Periodically, I get an email from someone asking when do I put jewelry pieces on sale. Or someone telling me that my work is too expensive... I get that. Everyone wants a deal, don't they? Chatbooks recently sent a newsletter mentioning their twice a year sale. They explain that they don't do sales more often because they believe in the French style of doing business which is to offer items or products at their true value. Only when they need to clear out inventory do they offer a sale. Often, people charge inflated prices and then put things on sale so it looks like people are getting a deal.
Really? Do we need to be superficial in our pricing to "cut" prices, attract customers, and garner more sales? Good grief, I hope not. Instead, I'd rather price pieces according to their quality and value. And hope that customers realize both of these.
Let's take quality first. What is the quality of the raw materials being used to make the art? For this example, I'll use jewelry (although I've seen paint peeling off of canvases or fading when low quality materials have been used). I've seen time and again when friends have brought me some other kind of jewelry and asked if I can "fix" it. Either the piece broke, the metal turned in color, or the dyed stone faded or bled onto their clothes. Sure, the price might have been great, but if you can only wear it a few times, is the great price worth it? As a jewelry artist, I've worked hard for 17 years to establish relationships with gem dealers and vendors who buy their stones ethically, use responsibly mined metals, and are as green as possible. One of my favorite vendors provides micro loans to women in developing countries to start or expand their own businesses. And sources their leather from deer in the US whose herds are culled due to overpopulation. Wow! Talk about responsible.
What about the Argentium silver and 14K goldfill metal we use in most of our custom jewelry? The US company I use refines more metal than they sell (with US labor) which means they are reducing the need for new metals mined out of the ground. When they do need new materials, they use two companies whose metal is conflict-free, "Fairmined," and adheres to strict standards for development in the miners' community and environmental protection. Basically, they are reducing their footprint by refining metal and recycling it using US labor and safe practices. Our metals are high-quality and aren't going to "turn" in a few months. Using a high quality alloy like Argentium silver (higher quality than just regular sterling silver) and 14K goldfill or 18K gold costs more to me to produce. It's the same with the stones and gems I use. When I buy gemstones, I pick up each strand by hand to see the quality of the faceting, the depth of color, and to make sure they aren't fractured or chipped. Because who wants a chipped labradorite without any shimmer?! Sure, I could buy cheaper stones, but it wouldn't be the same quality that I would want in my own jewelry.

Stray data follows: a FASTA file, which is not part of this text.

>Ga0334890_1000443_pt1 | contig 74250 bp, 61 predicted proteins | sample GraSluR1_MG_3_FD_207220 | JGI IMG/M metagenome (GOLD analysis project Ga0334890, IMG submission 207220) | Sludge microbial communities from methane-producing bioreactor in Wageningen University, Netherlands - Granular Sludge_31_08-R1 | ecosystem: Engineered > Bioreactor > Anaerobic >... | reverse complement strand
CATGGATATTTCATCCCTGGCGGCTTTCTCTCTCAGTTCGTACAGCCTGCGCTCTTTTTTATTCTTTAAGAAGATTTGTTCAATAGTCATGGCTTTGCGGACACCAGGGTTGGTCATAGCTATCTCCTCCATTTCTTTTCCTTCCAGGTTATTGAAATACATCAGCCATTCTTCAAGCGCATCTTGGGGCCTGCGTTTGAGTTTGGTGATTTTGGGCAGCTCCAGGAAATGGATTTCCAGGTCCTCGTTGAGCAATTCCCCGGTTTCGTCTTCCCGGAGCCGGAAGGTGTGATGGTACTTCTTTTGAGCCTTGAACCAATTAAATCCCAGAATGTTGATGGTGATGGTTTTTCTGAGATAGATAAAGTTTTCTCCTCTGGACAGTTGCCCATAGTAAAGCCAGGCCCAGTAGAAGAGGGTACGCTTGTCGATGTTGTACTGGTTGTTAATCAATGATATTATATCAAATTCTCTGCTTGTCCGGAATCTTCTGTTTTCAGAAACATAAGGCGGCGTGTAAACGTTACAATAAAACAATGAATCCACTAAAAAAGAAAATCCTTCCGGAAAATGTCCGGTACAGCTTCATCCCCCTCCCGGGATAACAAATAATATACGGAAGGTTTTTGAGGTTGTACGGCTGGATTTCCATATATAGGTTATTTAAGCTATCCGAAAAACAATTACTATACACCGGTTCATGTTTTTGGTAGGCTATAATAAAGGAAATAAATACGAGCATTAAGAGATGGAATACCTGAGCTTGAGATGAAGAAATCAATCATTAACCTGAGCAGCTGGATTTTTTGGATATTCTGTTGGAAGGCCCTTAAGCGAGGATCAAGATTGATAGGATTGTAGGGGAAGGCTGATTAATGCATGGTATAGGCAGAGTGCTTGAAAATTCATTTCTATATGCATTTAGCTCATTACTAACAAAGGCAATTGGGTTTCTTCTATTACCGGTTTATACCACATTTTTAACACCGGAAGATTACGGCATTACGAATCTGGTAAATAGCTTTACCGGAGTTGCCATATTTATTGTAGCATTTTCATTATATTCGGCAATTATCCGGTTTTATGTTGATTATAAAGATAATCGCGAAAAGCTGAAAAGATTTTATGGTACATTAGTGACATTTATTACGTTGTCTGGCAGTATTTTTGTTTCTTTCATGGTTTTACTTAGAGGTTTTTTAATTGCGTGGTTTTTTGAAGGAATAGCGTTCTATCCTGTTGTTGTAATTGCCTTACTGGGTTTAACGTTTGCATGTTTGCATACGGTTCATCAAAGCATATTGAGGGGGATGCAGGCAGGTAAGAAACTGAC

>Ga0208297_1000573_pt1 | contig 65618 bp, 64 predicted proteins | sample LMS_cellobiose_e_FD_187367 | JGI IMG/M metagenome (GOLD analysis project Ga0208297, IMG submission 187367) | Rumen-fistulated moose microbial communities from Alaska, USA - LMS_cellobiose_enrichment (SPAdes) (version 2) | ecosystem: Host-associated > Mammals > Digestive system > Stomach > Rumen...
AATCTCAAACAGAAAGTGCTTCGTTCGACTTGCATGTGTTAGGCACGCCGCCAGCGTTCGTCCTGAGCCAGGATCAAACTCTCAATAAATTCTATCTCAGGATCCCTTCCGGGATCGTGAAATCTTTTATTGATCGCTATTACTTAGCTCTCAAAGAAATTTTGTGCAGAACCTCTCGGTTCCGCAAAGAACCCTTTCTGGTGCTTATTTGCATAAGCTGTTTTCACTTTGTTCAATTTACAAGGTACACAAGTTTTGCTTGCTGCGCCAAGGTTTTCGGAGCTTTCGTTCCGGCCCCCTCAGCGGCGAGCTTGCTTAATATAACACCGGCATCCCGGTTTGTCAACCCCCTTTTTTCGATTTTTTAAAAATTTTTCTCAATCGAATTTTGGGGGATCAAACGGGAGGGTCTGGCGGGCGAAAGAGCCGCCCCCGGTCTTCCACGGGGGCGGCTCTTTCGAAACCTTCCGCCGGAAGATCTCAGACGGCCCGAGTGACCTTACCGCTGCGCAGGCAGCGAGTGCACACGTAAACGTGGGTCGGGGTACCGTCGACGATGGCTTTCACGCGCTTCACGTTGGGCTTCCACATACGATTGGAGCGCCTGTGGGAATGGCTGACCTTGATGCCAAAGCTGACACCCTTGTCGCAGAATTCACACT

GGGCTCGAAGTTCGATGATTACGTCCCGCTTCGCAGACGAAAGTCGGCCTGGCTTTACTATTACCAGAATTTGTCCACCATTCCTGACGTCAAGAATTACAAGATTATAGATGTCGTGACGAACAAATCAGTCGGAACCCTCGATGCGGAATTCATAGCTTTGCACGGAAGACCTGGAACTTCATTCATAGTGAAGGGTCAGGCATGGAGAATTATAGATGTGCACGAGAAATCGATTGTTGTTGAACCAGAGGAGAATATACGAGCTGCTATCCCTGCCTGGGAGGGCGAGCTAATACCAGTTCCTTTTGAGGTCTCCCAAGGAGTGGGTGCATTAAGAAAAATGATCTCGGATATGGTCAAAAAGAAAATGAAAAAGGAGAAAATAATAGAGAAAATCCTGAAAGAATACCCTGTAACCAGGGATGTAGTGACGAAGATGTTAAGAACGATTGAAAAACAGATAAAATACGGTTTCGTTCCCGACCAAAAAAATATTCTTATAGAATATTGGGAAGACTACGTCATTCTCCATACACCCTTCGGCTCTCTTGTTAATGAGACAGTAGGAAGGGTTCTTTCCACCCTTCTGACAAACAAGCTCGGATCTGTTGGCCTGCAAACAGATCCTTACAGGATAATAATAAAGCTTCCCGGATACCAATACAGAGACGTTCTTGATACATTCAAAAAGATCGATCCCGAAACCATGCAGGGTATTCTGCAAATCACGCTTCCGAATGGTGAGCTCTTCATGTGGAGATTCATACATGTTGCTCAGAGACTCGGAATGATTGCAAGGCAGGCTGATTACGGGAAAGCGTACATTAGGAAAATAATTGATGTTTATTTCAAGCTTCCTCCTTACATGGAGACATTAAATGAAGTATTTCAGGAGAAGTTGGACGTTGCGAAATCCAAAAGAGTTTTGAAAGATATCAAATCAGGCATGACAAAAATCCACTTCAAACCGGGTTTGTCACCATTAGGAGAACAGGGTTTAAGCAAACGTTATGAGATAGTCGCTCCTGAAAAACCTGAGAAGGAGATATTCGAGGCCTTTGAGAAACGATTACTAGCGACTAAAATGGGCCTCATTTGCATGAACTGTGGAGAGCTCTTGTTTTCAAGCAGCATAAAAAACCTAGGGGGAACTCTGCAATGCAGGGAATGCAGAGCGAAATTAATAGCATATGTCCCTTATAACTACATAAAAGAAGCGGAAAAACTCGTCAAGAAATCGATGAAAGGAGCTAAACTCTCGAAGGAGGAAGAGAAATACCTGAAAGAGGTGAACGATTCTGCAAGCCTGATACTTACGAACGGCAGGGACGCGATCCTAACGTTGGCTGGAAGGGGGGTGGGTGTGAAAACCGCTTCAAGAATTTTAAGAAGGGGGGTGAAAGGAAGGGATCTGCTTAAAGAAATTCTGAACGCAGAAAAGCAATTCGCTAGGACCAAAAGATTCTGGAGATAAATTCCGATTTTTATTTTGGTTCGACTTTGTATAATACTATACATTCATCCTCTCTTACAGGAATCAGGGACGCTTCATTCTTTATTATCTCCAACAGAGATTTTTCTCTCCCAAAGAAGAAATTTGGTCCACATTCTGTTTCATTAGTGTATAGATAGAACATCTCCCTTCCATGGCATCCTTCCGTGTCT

Second, what about the creativity, originality, and actual craftspersonship (is that a word? should be!) that goes into each piece? Does that have value? Before jewelry, I used to handcraft soap. Perhaps, I just made it seem too easy because I had 2 friends decide they could make it, too. One blew up her microwave and caught her kitchen on fire and the other flooded her kitchen with bubbles coming from the dishwasher trying to clean the soap making pieces. It clearly wasn't as easy as it seemed! Over the years, I have had another jewelry artist from time to time copy my designs. One person (when caught) even said, "Oh, I call this my English Norman design." She apologized a few years later for blatantly copying me. Collections like The Name Collection are truly original and each piece is handcrafted in our studio. Crafting art by hand is something that has taken me years to develop. I certainly don't think that my work is the latest, greatest design, but the training I've had shows in the quality of each piece I handcraft. People may or may not notice the clothes you wear, but your jewelry makes a statement about you. You can buy something inexpensive and put together overseas. Or you can be the person who appreciates fine craft and likes to be original.
So, instead of putting things artificially "on sale," I offer pieces at reasonable prices in the first place. Case in point, I just uploaded the "Sourced from ESN Studio" collection on Etsy with pieces made from gemstones and silver pieces I've had in the studio. And I put ridiculously low prices on them. I could have marked them up and then put them "on sale." But that would be silly. Instead, I hope that customers realize the quality and thought that goes into each piece of handcrafted jewelry. Because it is fun finding art in unexpected places and carrying a bit of it with you.
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